But Phosphorous and Undesirable Algae Remains a Complex Issue
Phosphorus is a naturally occurring, essential nutrient for living organisms. However, elevated concentrations of phosphorus in our lakes, rivers, and streams can lead to an unbalanced aquatic ecosystem, including excessive plant and algae growth.
This process — called eutrophication — may lead to algae blooms, which in extreme cases can decrease oxygen levels in the waters of a lake, and cause fish deaths.
Phosphorous concentrations collected in water samples in the 1970s and early 1980s frequently exceeded the Provincial Water Quality Objective (PWQO) of 20 µg/l.
Eutrophication or Undesirable Algae was identified as a Beneficial Use Impairment (BUI #8) in the Toronto and Region Area of Concern (AOC), on the grounds that elevated concentrations of phosphorus impact the beneficial use of the waterfront by Toronto residents.
So what causes elevated nutrient levels? The major culprits are:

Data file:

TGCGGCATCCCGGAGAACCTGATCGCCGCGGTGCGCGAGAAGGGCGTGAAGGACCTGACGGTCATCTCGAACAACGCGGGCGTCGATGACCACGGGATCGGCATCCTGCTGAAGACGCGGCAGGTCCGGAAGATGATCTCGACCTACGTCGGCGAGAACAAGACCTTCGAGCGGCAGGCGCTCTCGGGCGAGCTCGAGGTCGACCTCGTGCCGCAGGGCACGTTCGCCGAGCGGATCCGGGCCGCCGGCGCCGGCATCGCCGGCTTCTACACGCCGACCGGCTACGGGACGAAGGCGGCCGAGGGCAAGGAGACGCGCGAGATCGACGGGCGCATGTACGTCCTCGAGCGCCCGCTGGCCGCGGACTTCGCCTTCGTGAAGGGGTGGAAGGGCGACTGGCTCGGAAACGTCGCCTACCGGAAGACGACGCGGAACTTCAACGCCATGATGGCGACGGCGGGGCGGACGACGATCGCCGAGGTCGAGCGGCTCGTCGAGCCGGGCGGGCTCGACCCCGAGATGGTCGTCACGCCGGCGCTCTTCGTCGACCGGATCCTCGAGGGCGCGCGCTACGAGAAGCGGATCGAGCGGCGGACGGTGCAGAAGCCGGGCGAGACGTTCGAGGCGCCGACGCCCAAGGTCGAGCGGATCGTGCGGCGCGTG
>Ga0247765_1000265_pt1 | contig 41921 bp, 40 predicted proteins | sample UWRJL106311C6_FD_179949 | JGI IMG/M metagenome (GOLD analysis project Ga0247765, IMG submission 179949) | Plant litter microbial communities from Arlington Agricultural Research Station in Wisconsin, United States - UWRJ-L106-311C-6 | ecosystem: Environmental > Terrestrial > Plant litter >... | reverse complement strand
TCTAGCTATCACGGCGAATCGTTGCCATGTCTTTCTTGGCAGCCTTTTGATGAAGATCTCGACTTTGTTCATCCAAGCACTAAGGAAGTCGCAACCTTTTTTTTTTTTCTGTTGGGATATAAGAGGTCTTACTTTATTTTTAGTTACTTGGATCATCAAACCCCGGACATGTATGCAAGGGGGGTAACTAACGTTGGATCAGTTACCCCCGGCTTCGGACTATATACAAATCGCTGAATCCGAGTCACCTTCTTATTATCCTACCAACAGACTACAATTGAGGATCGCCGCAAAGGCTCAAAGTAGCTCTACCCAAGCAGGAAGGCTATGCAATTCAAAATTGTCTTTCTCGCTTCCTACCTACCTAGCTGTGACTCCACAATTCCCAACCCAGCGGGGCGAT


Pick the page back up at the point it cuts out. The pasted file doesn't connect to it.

- Municipal wastewater and stormwater runoff
- Runoff from agriculture
- Discharges from local industry
What We’ve Done, and What We’re Doing
Significant progress has been made to address eutrophication or nuisance algae since the designation of Toronto and Region as an AOC.
The removal of phosphates from detergents and the initiation of phosphorus removal in municipal wastewater treatment plants led to a decline in phosphorus concentrations and algal biomass from the late 1970s to the present. These two programs enabled Toronto and Region to achieve initial International Joint Commission (IJC) total phosphorus loading objectives for Lake Ontario in the 1990s.
Continuing improvements in sewage treatment and stormwater infrastructure — including wet weather flow management projects and dry weather flow reduction measures — have contributed to a decline in phosphorus concentrations along the waterfront.
Toronto and Region is Canada’s largest urban area, with a population that is growing rapidly. As a result, phosphorus remains an important environmental concern affecting Toronto’s waterfront and Lake Ontario.
Phosphorus loads from the watersheds remain high, and the Toronto and Region Remedial Action Plan remains focused on reducing these loads.